A discovery that really should not surprise anyone has been made yesterday by Symantec – it turns out that due to to a flaw in the authentication schemes used before the now default OAuth 2.0, Facebook IFRAME applications have been leaking access tokens to third parties such as advertisers or analytic platforms.
What it means is that these third parties had access to users’ accounts and all that is in them – even if the privacy settings shouldn’t have allowed it – and they also had the ability to post messages on the users’ behalf.
Symantec points out that these third parties have likely been unaware of their ability to access that information, but that is hardly comforting.
“Access tokens are like “spare keys’ granted by you to the Facebook application. Applications can use these tokens or keys to perform certain actions on behalf of the user or to access the user’s profile. Each token or “spare key’ is associated with a select set of permissions, like reading your wall, accessing your friend’s profile, posting to your wall, etc,” the researchers explain. “By default, most access tokens expire after a short time, however the application can request offline access tokens which allow them to use these tokens until you change your password, even when you aren’t logged in.”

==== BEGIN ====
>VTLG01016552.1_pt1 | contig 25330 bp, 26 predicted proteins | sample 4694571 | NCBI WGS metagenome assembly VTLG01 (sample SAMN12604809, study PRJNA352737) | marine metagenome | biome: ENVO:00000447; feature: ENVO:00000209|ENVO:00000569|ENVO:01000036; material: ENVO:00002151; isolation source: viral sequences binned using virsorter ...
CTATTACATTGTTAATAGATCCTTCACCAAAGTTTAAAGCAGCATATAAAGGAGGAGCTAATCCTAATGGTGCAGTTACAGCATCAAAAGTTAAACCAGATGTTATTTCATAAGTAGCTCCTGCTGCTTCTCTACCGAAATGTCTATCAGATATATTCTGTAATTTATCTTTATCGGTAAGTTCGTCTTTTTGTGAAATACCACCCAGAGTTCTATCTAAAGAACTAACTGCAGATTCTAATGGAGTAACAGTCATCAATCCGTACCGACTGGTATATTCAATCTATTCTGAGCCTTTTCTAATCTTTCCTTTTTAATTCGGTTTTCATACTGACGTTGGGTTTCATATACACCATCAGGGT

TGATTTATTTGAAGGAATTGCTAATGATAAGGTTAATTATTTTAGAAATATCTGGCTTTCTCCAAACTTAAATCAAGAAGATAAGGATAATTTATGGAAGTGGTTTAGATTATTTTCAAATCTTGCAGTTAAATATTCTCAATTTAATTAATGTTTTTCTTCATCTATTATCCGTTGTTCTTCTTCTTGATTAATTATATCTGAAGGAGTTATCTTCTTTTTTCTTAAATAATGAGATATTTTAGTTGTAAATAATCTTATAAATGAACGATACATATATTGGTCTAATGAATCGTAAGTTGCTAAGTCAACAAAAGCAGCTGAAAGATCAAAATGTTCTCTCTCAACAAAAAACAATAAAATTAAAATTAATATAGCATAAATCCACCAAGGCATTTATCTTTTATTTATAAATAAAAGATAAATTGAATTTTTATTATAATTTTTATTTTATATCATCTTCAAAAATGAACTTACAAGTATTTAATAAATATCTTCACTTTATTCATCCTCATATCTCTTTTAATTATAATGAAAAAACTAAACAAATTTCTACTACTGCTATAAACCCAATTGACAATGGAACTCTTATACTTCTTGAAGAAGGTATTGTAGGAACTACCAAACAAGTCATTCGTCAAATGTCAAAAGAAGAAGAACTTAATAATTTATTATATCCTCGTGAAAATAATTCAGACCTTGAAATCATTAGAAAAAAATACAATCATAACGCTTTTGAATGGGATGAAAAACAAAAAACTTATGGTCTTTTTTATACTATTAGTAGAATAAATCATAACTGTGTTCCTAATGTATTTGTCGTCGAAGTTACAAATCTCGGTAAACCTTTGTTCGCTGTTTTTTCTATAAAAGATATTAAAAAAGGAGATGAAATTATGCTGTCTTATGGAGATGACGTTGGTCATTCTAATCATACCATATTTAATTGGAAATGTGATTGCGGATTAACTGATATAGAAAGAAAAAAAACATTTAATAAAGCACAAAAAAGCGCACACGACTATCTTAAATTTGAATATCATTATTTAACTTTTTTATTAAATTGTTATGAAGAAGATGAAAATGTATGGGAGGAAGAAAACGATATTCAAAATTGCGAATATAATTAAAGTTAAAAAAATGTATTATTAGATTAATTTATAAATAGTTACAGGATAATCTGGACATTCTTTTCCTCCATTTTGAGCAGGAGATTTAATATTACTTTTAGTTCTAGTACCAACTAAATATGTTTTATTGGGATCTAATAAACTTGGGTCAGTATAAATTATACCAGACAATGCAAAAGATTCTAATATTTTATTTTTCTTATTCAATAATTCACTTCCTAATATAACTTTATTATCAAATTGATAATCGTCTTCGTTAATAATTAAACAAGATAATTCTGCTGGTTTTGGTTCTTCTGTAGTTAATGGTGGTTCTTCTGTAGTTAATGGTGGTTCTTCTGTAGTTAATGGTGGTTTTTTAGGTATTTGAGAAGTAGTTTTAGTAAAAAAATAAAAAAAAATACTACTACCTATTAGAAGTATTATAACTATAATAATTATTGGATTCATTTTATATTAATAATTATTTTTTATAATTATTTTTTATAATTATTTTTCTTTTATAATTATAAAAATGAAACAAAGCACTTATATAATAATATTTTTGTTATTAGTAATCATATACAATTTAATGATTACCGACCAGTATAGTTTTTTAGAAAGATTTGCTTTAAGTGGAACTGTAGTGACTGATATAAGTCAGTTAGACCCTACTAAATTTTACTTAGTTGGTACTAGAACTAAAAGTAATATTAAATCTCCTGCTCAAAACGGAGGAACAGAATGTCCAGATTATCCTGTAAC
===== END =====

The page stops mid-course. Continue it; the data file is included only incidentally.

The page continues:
They estimate that over the years – starting with 2007, when Facebook applications were first introduced – millions of access tokens have been leaked and they think it possible that a great number of these tokens are still available in log files of third-party servers or still being used by advertisers. Luckily for the users, there is a simple way for making these tokens invalid: changing the Facebook password.
According to Symantec, Facebook has already fixed the flaw, but the fact that vulnerabilities like these seemingly pop up in regular intervals make me believe that Facebook is not actively searching for them – that, in fact, they are there because it suits Facebook’s agenda.
On the other hand, Facebook is an extremely complex system, and things like this are inevitable – especially when dealing with legacy technologies. Part of the solution is the company’s announcement that it will be pushing app developers to migrate their apps from the old Facebook authentication system to OAuth 2.0.